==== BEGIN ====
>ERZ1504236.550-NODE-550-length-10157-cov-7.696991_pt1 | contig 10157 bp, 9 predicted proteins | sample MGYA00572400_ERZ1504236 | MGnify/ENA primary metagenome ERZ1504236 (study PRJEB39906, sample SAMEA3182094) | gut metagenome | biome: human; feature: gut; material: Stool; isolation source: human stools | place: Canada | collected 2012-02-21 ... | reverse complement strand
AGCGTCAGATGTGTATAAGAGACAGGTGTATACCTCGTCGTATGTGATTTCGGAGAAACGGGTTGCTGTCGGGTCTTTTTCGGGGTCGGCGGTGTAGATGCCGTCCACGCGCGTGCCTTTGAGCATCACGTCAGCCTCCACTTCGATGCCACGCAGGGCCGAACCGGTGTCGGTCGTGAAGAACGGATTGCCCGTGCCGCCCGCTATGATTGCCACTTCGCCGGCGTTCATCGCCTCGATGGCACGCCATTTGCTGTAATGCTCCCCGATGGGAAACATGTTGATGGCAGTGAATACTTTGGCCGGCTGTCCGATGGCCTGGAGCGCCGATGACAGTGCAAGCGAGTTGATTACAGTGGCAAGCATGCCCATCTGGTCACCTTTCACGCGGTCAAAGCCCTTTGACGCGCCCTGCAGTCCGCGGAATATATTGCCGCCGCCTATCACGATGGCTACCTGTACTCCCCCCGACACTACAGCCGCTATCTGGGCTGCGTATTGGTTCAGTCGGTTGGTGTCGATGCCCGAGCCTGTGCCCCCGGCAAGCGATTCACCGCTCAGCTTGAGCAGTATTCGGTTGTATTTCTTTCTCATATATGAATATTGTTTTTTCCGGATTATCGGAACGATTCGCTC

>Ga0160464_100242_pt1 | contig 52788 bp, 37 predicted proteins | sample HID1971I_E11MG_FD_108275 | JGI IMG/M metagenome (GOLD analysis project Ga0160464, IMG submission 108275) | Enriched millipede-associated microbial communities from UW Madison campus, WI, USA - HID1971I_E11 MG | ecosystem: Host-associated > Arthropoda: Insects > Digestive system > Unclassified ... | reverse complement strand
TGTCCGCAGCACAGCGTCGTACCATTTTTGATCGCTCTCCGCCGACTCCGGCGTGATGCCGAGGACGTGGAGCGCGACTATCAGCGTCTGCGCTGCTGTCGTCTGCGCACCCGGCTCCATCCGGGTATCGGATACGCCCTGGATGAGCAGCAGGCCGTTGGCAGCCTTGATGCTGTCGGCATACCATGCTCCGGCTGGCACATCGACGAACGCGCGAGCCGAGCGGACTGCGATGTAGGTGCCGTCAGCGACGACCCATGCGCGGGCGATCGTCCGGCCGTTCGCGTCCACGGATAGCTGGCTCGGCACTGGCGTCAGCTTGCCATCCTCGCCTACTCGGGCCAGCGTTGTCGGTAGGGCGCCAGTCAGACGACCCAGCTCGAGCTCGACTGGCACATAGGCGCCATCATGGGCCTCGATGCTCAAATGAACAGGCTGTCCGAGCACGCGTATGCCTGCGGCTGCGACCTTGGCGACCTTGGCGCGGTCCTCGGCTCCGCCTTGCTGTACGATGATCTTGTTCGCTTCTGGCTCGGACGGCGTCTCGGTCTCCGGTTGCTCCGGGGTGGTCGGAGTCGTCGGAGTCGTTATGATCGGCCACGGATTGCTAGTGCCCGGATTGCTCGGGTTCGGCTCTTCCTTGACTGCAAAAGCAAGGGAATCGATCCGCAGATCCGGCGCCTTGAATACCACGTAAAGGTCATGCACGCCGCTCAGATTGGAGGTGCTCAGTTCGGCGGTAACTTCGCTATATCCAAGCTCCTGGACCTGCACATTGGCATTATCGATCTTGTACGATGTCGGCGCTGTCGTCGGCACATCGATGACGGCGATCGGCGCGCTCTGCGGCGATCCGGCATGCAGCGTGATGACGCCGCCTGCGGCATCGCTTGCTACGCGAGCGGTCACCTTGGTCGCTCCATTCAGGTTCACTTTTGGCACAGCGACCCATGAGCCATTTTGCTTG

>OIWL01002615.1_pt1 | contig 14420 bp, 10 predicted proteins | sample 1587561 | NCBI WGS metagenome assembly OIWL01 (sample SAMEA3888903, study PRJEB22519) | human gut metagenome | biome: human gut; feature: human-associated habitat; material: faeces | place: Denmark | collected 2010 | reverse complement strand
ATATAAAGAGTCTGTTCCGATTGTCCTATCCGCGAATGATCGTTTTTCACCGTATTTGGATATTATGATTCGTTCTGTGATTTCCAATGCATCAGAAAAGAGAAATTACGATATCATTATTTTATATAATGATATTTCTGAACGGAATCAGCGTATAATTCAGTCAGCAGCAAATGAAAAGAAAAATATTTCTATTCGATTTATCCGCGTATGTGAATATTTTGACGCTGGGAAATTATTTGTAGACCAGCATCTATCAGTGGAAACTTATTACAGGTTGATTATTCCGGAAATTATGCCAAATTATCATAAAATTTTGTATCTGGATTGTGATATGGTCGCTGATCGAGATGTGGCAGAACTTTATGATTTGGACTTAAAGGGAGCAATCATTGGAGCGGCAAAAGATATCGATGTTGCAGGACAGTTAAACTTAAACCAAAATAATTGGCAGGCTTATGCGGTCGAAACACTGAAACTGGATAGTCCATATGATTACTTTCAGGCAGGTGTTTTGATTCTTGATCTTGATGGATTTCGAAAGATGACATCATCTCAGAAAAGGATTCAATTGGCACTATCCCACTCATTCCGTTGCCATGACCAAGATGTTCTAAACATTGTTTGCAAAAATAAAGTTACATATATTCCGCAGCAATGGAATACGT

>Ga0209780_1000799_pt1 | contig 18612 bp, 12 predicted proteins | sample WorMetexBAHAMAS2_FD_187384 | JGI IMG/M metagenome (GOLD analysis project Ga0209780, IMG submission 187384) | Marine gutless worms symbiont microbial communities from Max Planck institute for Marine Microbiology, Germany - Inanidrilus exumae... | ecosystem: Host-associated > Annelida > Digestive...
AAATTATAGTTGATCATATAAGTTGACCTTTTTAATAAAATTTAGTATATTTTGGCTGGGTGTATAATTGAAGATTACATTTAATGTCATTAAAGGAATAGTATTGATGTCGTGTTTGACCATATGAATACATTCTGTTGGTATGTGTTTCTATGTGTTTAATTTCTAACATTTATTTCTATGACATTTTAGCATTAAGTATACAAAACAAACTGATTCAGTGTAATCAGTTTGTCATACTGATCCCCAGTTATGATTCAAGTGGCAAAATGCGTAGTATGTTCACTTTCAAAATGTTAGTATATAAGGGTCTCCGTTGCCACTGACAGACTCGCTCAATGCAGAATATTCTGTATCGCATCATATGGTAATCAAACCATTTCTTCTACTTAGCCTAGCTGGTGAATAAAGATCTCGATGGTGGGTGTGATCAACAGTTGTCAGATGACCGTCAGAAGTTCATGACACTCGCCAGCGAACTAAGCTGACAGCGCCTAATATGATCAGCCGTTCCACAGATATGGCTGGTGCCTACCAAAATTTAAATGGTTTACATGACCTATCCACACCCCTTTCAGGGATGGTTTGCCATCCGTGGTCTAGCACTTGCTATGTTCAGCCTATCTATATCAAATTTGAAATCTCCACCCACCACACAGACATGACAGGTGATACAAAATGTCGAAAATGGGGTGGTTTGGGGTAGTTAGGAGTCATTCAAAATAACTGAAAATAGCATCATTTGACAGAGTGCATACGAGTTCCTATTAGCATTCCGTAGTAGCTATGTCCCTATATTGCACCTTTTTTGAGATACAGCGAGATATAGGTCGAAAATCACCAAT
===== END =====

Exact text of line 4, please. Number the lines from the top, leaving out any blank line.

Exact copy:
TGTCCGCAGCACAGCGTCGTACCATTTTTGATCGCTCTCCGCCGACTCCGGCGTGATGCCGAGGACGTGGAGCGCGACTATCAGCGTCTGCGCTGCTGTCGTCTGCGCACCCGGCTCCATCCGGGTATCGGATACGCCCTGGATGAGCAGCAGGCCGTTGGCAGCCTTGATGCTGTCGGCATACCATGCTCCGGCTGGCACATCGACGAACGCGCGAGCCGAGCGGACTGCGATGTAGGTGCCGTCAGCGACGACCCATGCGCGGGCGATCGTCCGGCCGTTCGCGTCCACGGATAGCTGGCTCGGCACTGGCGTCAGCTTGCCATCCTCGCCTACTCGGGCCAGCGTTGTCGGTAGGGCGCCAGTCAGACGACCCAGCTCGAGCTCGACTGGCACATAGGCGCCATCATGGGCCTCGATGCTCAAATGAACAGGCTGTCCGAGCACGCGTATGCCTGCGGCTGCGACCTTGGCGACCTTGGCGCGGTCCTCGGCTCCGCCTTGCTGTACGATGATCTTGTTCGCTTCTGGCTCGGACGGCGTCTCGGTCTCCGGTTGCTCCGGGGTGGTCGGAGTCGTCGGAGTCGTTATGATCGGCCACGGATTGCTAGTGCCCGGATTGCTCGGGTTCGGCTCTTCCTTGACTGCAAAAGCAAGGGAATCGATCCGCAGATCCGGCGCCTTGAATACCACGTAAAGGTCATGCACGCCGCTCAGATTGGAGGTGCTCAGTTCGGCGGTAACTTCGCTATATCCAAGCTCCTGGACCTGCACATTGGCATTATCGATCTTGTACGATGTCGGCGCTGTCGTCGGCACATCGATGACGGCGATCGGCGCGCTCTGCGGCGATCCGGCATGCAGCGTGATGACGCCGCCTGCGGCATCGCTTGCTACGCGAGCGGTCACCTTGGTCGCTCCATTCAGGTTCACTTTTGGCACAGCGACCCATGAGCCATTTTGCTTG